Island of Hawai‘i, HI
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More About Island of Hawai‘i, Hawaii
Hawaii ( hə-WY-ee; Hawaiian: Hawaiʻi [həˈvɐjʔi] or [həˈwɐjʔi]) is a state in the Western United States, located in the Pacific Ocean about 2,000 miles (3,200 km) from the U.S. mainland. It is the only U.S. state outside North America, the only state that is an archipelago, and the only state geographically located within the tropics.
Hawaii comprises nearly the entire Hawaiian archipelago, 137 volcanic islands spanning 1,500 miles (2,400 km) that are physiographically and ethnologically part of the Polynesian subregion of Oceania. The state’s ocean coastline is consequently the fourth longest in the U.S., at about 750 miles (1,210 km). The eight main islands, from northwest to southeast, are Niʻihau, Kauaʻi, Oʻahu, Molokaʻi, Lānaʻi, Kahoʻolawe, Maui, and Hawaiʻi, after which the state is named; it is often called the “Big Island” or “Hawaii Island” to avoid confusion with the state or archipelago. The uninhabited Northwestern Hawaiian Islands make up most of the Papahānaumokuākea Marine National Monument, the United States’ largest protected area and the third largest in the world.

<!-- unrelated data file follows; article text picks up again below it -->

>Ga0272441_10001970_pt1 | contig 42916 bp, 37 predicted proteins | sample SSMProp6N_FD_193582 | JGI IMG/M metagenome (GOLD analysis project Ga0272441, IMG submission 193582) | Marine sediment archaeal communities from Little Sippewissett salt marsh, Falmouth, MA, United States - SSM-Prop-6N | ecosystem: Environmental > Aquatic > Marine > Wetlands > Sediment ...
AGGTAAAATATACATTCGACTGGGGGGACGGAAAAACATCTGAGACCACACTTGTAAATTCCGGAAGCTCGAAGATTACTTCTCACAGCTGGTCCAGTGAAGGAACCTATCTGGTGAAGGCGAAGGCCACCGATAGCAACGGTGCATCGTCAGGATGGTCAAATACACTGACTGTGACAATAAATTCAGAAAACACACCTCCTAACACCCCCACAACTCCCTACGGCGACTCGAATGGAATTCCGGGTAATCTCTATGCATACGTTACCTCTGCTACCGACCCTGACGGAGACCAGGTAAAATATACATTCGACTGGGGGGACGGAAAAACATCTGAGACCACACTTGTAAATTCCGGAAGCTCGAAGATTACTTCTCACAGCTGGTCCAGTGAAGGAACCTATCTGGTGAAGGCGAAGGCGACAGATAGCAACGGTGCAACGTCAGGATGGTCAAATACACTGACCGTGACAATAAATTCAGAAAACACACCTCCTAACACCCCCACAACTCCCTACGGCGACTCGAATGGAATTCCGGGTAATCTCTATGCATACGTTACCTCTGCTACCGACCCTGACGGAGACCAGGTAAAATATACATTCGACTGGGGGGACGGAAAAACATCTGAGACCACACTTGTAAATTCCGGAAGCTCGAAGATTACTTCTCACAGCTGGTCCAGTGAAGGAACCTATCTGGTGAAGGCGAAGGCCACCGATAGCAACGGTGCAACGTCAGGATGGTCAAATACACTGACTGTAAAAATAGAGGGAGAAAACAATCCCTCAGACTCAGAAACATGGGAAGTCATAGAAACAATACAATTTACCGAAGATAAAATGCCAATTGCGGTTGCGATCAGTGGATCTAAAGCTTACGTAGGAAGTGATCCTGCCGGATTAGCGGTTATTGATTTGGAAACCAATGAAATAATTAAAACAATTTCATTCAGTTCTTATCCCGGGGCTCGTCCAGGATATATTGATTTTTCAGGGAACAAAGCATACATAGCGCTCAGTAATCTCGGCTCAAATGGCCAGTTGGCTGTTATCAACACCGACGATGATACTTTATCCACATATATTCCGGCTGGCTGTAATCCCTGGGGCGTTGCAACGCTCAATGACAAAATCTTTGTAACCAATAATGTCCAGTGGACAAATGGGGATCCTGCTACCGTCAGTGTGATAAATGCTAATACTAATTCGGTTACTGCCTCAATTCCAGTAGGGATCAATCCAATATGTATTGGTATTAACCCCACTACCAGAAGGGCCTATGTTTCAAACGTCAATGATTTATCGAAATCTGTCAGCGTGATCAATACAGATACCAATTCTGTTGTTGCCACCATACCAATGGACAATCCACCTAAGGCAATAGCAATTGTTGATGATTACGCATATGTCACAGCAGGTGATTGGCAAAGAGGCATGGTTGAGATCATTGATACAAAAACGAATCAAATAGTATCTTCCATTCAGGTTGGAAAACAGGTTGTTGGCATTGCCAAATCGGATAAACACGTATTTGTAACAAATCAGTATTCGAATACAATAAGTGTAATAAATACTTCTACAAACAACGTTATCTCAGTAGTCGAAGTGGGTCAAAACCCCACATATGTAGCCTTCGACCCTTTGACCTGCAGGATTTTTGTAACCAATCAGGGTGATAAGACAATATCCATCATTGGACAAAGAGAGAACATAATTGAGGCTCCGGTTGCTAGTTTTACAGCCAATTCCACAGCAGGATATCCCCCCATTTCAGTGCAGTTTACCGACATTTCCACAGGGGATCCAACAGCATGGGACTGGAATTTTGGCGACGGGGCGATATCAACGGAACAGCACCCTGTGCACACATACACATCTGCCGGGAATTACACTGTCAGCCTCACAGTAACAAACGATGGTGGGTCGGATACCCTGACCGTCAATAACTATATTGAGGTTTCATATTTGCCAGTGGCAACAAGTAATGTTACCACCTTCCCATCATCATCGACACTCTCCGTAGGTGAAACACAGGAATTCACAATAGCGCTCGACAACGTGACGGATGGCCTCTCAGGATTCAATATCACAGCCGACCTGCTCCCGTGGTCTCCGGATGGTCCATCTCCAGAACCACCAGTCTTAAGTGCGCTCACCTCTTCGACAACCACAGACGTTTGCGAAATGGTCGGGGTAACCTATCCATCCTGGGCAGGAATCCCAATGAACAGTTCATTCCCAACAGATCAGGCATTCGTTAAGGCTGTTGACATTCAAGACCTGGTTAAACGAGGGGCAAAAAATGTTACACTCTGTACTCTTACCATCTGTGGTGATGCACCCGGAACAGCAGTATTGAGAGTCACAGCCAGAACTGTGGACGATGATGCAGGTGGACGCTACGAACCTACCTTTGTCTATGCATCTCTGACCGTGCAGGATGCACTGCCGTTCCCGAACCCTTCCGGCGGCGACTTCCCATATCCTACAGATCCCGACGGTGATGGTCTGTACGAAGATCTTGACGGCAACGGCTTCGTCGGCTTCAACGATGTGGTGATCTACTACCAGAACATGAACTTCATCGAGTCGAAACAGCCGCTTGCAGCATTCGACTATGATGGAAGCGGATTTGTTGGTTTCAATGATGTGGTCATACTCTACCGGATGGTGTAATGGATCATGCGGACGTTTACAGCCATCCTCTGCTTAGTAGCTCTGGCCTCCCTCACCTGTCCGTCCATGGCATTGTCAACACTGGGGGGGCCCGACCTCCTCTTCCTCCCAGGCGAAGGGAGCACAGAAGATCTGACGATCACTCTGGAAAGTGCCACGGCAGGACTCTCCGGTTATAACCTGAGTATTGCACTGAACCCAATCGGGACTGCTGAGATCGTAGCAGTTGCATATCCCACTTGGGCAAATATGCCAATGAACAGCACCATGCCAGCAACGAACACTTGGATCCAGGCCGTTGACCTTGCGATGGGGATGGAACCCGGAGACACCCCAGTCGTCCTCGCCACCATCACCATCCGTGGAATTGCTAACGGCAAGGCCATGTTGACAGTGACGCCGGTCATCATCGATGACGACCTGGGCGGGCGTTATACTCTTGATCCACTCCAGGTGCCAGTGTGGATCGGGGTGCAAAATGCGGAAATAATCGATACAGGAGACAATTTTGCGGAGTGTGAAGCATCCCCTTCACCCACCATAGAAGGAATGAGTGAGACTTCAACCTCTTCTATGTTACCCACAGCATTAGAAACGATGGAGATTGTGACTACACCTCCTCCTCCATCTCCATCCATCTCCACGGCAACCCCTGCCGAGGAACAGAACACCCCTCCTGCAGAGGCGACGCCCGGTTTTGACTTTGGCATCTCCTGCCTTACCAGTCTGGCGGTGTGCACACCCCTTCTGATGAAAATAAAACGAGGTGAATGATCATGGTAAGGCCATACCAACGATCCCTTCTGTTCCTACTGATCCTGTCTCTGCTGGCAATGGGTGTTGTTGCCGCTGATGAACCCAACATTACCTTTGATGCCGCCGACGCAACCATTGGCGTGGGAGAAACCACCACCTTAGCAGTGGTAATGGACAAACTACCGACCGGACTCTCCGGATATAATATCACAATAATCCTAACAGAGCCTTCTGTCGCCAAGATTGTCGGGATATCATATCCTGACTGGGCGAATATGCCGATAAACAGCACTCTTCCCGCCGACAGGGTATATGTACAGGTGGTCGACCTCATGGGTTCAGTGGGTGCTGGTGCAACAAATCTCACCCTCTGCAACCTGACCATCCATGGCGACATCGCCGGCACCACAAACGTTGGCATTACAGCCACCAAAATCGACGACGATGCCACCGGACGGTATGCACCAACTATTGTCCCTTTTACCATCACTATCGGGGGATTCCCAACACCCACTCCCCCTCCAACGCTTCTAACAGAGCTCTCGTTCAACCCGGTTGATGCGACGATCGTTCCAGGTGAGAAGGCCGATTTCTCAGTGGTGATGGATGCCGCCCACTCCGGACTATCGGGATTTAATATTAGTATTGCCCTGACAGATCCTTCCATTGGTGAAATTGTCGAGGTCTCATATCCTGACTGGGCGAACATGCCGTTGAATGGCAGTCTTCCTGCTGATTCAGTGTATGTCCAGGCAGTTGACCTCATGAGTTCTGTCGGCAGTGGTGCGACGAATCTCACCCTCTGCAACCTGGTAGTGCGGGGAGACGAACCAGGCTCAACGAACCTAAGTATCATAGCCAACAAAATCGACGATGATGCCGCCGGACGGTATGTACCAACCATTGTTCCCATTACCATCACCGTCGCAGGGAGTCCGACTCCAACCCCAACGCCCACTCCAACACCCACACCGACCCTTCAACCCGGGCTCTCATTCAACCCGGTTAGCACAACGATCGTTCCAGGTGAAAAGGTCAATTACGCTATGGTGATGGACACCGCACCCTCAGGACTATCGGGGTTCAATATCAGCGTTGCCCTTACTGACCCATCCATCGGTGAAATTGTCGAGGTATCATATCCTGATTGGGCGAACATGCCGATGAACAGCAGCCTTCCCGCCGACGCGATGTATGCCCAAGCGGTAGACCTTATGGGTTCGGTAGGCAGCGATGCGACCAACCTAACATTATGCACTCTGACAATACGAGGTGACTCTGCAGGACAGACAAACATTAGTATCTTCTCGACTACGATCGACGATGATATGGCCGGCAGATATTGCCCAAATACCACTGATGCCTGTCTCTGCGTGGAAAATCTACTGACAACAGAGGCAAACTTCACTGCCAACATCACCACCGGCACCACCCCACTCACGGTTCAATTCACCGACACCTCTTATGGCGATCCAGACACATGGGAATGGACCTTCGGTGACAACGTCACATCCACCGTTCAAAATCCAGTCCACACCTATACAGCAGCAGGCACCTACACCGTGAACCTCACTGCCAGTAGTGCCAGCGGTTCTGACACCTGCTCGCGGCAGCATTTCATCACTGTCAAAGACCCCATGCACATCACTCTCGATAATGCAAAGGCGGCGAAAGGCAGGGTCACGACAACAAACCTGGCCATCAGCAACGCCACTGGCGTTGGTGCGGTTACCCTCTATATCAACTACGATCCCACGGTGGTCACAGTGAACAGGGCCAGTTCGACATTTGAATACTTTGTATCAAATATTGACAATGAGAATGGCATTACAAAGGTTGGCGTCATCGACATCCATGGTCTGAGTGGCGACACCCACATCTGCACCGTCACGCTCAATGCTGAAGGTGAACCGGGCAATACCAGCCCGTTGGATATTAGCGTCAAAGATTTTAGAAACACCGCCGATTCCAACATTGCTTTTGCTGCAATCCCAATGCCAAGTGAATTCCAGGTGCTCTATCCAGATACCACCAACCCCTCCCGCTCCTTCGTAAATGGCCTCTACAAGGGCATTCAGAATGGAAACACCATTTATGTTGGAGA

Of the 50 U.S. states, Hawaii is the eighth-smallest in land area and the 11th-least populous, but with 1.4 million residents ranks 13th in population density. Two-thirds of the population lives on O’ahu, home to the state’s capital and largest city, Honolulu. Hawaii is among the country’s most diverse states, owing to its central location in the Pacific and over two centuries of migration. As one of only six majority-minority states, it has the country’s only Asian American plurality, its largest Buddhist community, and the largest proportion of multiracial people. Consequently, it is a unique melting pot of North American and East Asian cultures, in addition to its indigenous Hawaiian heritage.
Settled by Polynesians some time between 1000 and 1200 CE, Hawaii was home to numerous independent chiefdoms. In 1778, British explorer James Cook was the first known non-Polynesian to arrive at the archipelago; early British influence is reflected in the state flag, which bears a Union Jack. An influx of European and American explorers, traders, and whalers arrived shortly after leading to the decimation of the once isolated Indigenous community by introducing diseases such as syphilis, gonorrhea, tuberculosis, smallpox, measles, leprosy, and typhoid fever, reducing the native Hawaiian population from between 300,000 and one million to less than 40,000 by 1890.